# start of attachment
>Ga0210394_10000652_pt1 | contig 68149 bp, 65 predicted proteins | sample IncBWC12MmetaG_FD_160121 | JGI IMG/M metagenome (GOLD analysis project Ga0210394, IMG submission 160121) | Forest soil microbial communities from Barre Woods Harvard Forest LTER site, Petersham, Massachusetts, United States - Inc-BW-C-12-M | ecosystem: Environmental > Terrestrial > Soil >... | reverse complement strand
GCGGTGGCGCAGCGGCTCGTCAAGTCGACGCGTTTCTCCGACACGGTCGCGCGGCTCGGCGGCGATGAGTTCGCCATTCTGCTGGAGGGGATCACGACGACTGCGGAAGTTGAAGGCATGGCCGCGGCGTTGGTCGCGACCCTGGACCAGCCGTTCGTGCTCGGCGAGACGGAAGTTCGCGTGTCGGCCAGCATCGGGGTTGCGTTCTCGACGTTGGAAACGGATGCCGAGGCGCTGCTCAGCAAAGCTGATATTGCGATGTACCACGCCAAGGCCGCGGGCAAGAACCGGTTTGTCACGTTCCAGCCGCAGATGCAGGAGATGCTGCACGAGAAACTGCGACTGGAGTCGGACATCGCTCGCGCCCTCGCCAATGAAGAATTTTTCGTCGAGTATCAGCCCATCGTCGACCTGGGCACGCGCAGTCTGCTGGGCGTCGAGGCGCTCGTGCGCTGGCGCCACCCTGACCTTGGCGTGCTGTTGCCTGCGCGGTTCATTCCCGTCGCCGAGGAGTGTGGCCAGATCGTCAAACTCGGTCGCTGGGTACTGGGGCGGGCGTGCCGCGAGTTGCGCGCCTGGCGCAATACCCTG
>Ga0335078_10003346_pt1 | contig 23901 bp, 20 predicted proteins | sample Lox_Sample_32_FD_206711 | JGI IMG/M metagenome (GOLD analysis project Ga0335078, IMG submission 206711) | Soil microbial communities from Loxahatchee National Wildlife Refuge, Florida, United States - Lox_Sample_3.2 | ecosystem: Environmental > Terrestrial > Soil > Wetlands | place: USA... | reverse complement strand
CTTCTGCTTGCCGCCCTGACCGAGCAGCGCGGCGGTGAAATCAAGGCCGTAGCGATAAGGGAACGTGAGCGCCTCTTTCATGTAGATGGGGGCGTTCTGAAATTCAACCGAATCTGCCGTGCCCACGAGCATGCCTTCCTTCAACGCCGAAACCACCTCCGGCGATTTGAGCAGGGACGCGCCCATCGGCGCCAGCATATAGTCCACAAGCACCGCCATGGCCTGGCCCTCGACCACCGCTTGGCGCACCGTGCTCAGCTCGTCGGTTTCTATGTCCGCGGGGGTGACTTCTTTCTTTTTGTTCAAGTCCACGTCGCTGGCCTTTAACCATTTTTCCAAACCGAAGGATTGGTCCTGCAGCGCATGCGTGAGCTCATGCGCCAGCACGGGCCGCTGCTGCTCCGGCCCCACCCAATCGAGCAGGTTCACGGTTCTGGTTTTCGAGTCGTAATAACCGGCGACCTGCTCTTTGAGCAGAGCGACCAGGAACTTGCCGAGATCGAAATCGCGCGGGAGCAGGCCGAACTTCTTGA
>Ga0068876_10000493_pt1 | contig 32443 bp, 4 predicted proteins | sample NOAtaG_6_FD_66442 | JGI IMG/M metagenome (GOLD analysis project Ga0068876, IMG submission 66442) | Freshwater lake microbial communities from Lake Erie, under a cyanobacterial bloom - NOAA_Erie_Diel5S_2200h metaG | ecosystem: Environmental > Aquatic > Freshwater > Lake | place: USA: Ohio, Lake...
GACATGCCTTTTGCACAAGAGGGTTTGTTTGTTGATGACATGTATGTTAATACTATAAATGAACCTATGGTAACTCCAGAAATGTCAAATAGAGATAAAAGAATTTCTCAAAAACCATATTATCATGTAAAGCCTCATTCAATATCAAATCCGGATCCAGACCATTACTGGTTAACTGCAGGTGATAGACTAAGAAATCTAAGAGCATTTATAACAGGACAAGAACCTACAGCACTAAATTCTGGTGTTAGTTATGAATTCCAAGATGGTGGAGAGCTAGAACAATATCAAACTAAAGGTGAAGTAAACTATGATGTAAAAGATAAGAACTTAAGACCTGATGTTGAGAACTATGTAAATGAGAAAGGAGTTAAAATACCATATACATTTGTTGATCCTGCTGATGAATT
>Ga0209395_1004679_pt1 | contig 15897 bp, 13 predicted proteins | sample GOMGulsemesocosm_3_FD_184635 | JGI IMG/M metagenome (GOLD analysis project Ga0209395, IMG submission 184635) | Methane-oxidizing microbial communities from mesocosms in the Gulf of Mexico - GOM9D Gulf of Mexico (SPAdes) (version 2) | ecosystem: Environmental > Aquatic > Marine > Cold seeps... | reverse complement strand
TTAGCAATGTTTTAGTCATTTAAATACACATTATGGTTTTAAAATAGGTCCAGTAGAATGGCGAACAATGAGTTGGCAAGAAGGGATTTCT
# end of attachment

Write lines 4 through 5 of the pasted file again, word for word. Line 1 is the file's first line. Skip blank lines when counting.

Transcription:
CTTCTGCTTGCCGCCCTGACCGAGCAGCGCGGCGGTGAAATCAAGGCCGTAGCGATAAGGGAACGTGAGCGCCTCTTTCATGTAGATGGGGGCGTTCTGAAATTCAACCGAATCTGCCGTGCCCACGAGCATGCCTTCCTTCAACGCCGAAACCACCTCCGGCGATTTGAGCAGGGACGCGCCCATCGGCGCCAGCATATAGTCCACAAGCACCGCCATGGCCTGGCCCTCGACCACCGCTTGGCGCACCGTGCTCAGCTCGTCGGTTTCTATGTCCGCGGGGGTGACTTCTTTCTTTTTGTTCAAGTCCACGTCGCTGGCCTTTAACCATTTTTCCAAACCGAAGGATTGGTCCTGCAGCGCATGCGTGAGCTCATGCGCCAGCACGGGCCGCTGCTGCTCCGGCCCCACCCAATCGAGCAGGTTCACGGTTCTGGTTTTCGAGTCGTAATAACCGGCGACCTGCTCTTTGAGCAGAGCGACCAGGAACTTGCCGAGATCGAAATCGCGCGGGAGCAGGCCGAACTTCTTGA
>Ga0068876_10000493_pt1 | contig 32443 bp, 4 predicted proteins | sample NOAtaG_6_FD_66442 | JGI IMG/M metagenome (GOLD analysis project Ga0068876, IMG submission 66442) | Freshwater lake microbial communities from Lake Erie, under a cyanobacterial bloom - NOAA_Erie_Diel5S_2200h metaG | ecosystem: Environmental > Aquatic > Freshwater > Lake | place: USA: Ohio, Lake...